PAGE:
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3) HackerNews (HN)

Not a big fan of this channel. People are pretty unnecessarily abrasive. But when it clicks on HN, this beats any other channel hands down.

The key to succeeding in HN is consistency. Success on it is unpredictable and hence regularity is one way to solve for it.

Also, some posting rules:

  • Don't make overtly clickbait post titles
  • Keep the post title similar to (better, same as) your article title
  • Post around 6am PST
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One of our few HN posts that received some engagement


Our experience with this wasn't great and we didn't do very well. A couple of times, we got average traffic.‍

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4) SEO

SEO drives a good amount of traffic to our website. This started a year back when we started working to improve our Domain Authority.

In the beginning, the most reliable method was to write guest posts. Over time though, others started to link to our content organically too. This was driven by some really solid guides that we wrote (~10k words).
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Remote Tools' Domain Rating has grown from about 4 to 49 in a year


Now, we have started ranking for a variety of keywords, giving us good traffic which converts to subscribers. Of course, we do our part in aligning our pages' design with subscriber conversions - more about this part in a bit.‍

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5) Build loops in sign-ups

Of course, if you have a product, people will sign up for an account. Through such users, we drove more subscribers to our newsletter
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Upvotes driving new subscribers


For example, our upvotes feature on Remote Tools incentivises users to ask their network to join our platform to support them. Some of our top products have even 200 upvotes, which meant an addition of 200 new subscribers to our list.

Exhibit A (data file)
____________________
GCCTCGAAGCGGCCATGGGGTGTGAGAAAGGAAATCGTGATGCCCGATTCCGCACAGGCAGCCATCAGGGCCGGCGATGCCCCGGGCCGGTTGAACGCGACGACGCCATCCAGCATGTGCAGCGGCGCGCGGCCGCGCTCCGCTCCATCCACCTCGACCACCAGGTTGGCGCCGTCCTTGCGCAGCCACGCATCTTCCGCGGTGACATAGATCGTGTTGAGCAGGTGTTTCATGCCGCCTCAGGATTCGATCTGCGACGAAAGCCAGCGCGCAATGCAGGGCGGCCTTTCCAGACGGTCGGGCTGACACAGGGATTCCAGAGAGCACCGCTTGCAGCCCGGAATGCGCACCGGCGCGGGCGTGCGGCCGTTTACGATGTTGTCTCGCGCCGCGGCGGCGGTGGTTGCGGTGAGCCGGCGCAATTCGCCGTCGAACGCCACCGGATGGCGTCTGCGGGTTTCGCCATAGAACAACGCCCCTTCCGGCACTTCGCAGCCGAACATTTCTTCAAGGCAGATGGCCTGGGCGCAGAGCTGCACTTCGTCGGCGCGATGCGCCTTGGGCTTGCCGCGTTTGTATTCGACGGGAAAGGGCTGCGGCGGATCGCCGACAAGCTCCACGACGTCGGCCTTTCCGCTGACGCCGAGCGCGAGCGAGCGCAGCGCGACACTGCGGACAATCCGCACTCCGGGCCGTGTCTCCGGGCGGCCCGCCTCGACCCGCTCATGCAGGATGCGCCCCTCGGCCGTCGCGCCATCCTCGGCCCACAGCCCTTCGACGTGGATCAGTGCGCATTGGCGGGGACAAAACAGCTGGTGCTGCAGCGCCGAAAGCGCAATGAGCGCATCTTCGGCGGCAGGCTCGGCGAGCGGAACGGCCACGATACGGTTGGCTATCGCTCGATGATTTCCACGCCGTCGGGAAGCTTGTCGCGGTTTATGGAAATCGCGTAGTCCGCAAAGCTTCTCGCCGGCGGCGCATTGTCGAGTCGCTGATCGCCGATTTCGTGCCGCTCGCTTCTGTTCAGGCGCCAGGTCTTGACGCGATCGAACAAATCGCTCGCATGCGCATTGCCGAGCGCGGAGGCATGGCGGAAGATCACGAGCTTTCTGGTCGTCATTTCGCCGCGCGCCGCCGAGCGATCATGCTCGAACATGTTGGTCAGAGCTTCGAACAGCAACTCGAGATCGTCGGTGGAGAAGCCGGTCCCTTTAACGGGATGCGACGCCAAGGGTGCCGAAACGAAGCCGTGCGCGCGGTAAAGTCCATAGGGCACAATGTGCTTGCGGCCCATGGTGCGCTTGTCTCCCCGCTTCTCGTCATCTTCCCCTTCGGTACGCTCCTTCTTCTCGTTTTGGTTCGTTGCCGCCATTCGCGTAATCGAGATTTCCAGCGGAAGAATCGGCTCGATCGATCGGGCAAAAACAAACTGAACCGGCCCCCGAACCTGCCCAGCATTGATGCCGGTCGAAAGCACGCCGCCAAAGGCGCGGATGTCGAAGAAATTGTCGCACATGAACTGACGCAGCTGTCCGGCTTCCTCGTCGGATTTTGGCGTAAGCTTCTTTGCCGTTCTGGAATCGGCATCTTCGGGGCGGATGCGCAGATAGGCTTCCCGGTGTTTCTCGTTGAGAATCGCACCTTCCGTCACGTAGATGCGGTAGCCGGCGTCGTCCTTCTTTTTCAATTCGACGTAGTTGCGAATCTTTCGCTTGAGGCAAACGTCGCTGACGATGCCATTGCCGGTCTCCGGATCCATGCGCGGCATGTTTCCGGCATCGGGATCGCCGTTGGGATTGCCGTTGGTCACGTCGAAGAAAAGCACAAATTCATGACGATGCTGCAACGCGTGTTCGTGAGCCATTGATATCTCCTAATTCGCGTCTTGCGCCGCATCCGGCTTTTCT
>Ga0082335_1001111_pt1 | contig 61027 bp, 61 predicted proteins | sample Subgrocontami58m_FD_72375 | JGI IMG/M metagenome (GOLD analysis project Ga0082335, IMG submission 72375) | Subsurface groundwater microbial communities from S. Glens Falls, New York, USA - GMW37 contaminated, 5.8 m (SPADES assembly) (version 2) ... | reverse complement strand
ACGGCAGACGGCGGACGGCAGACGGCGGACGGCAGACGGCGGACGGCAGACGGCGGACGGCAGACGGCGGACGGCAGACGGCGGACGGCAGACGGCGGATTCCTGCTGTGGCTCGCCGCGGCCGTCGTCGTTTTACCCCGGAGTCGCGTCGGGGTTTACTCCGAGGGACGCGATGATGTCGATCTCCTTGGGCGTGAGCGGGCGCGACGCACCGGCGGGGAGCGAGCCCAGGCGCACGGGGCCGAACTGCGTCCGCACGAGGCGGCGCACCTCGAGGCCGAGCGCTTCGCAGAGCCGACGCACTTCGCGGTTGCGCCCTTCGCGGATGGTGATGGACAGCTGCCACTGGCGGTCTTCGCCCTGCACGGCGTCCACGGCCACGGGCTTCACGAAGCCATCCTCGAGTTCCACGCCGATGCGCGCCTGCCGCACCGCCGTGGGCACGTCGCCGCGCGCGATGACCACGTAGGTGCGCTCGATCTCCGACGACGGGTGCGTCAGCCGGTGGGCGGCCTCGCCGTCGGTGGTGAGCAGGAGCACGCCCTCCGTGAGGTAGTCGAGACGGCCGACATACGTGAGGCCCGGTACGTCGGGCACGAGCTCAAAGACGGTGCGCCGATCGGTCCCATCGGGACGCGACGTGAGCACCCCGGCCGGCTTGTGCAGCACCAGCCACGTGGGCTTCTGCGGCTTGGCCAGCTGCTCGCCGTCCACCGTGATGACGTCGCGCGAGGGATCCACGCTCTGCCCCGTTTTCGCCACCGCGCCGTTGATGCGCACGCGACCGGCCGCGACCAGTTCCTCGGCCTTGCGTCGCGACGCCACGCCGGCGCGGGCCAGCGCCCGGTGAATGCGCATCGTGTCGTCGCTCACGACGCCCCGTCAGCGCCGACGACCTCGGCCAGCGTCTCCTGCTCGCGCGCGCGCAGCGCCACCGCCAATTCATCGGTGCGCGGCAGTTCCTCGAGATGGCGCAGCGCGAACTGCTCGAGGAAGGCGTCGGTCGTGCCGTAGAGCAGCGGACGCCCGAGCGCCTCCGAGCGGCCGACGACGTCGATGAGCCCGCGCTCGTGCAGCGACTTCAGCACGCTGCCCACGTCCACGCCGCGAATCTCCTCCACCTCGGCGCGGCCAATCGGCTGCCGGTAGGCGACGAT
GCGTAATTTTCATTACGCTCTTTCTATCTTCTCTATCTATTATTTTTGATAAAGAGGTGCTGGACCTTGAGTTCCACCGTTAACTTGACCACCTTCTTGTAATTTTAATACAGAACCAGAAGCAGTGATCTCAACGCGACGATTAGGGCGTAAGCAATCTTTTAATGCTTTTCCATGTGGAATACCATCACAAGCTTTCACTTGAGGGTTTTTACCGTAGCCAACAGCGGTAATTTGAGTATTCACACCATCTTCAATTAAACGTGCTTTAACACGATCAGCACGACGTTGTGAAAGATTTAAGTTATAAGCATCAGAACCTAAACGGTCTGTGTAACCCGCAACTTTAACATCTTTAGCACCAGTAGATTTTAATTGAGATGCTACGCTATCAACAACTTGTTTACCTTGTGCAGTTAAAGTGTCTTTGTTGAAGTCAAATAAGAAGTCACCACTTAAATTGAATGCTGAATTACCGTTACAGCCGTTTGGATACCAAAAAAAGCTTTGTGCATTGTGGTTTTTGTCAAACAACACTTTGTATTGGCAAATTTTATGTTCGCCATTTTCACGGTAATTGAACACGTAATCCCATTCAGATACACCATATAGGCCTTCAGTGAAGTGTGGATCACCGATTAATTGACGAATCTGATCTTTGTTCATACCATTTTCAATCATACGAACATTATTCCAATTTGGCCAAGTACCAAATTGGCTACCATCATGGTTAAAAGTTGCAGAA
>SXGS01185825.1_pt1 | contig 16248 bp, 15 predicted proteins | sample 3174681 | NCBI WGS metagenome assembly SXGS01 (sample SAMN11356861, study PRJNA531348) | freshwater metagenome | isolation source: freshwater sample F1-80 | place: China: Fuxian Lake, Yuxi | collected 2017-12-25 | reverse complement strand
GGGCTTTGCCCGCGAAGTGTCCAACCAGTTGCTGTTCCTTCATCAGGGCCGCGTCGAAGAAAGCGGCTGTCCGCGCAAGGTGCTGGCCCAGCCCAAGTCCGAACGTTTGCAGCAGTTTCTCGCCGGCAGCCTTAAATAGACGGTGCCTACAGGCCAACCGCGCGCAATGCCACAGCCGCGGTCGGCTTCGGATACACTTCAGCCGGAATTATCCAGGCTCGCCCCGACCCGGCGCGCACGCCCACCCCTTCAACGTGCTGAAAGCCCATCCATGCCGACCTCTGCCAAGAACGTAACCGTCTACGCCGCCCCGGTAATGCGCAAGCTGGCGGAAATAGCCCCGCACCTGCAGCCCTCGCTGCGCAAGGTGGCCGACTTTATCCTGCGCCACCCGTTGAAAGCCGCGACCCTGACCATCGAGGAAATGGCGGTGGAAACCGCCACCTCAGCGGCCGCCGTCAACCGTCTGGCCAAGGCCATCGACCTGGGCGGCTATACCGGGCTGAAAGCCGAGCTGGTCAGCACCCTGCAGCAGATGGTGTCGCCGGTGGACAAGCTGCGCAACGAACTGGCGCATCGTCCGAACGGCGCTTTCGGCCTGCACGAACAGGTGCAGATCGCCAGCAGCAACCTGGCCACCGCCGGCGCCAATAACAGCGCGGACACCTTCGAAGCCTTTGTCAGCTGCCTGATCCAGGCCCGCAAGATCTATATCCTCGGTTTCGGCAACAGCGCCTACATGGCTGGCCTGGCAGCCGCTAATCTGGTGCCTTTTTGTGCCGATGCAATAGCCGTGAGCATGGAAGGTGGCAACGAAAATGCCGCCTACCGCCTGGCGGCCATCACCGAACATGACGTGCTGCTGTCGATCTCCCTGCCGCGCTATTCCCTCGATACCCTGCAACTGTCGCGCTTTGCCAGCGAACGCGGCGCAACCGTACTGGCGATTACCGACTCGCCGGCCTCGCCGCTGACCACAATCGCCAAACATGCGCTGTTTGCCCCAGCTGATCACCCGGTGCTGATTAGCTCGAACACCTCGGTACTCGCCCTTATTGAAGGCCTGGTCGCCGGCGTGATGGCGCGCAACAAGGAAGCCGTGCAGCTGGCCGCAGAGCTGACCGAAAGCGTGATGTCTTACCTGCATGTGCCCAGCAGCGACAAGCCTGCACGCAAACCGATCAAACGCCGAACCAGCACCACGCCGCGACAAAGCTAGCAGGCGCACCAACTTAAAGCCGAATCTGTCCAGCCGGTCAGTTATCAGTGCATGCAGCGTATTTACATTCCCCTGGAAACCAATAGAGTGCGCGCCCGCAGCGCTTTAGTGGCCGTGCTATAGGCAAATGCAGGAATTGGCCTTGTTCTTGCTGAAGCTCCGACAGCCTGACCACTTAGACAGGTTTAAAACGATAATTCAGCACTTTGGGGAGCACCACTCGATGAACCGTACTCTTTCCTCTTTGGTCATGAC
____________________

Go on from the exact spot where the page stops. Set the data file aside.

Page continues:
Find other such areas in your product where you could utilise the goodwill of your existing subscribers to bring new users to you.

B) Other key aspects

These channels are largely focused on driving traffic to your website. That is one part of the story. The other part is to be able to convert the traffic and to then deliver on the promise.

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‍1) Good lead capturing pages

As mentioned earlier, we have subscription boxes (you would have noticed it on the website) on a lot of pages. These are quick to sight and easy to share details through.

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Cleanly placed subscriber boxes

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2) Consistency

Our newsletter goes out each Wednesday without fail and covers really unique topics. It is truly handcrafted and follows the points mentioned in this post.

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Consistently sending our newsletter for over 40 weeks

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So, start using some of these techniques and let me know how they worked for you. If you learn something new, please share it with me too in the below comments:).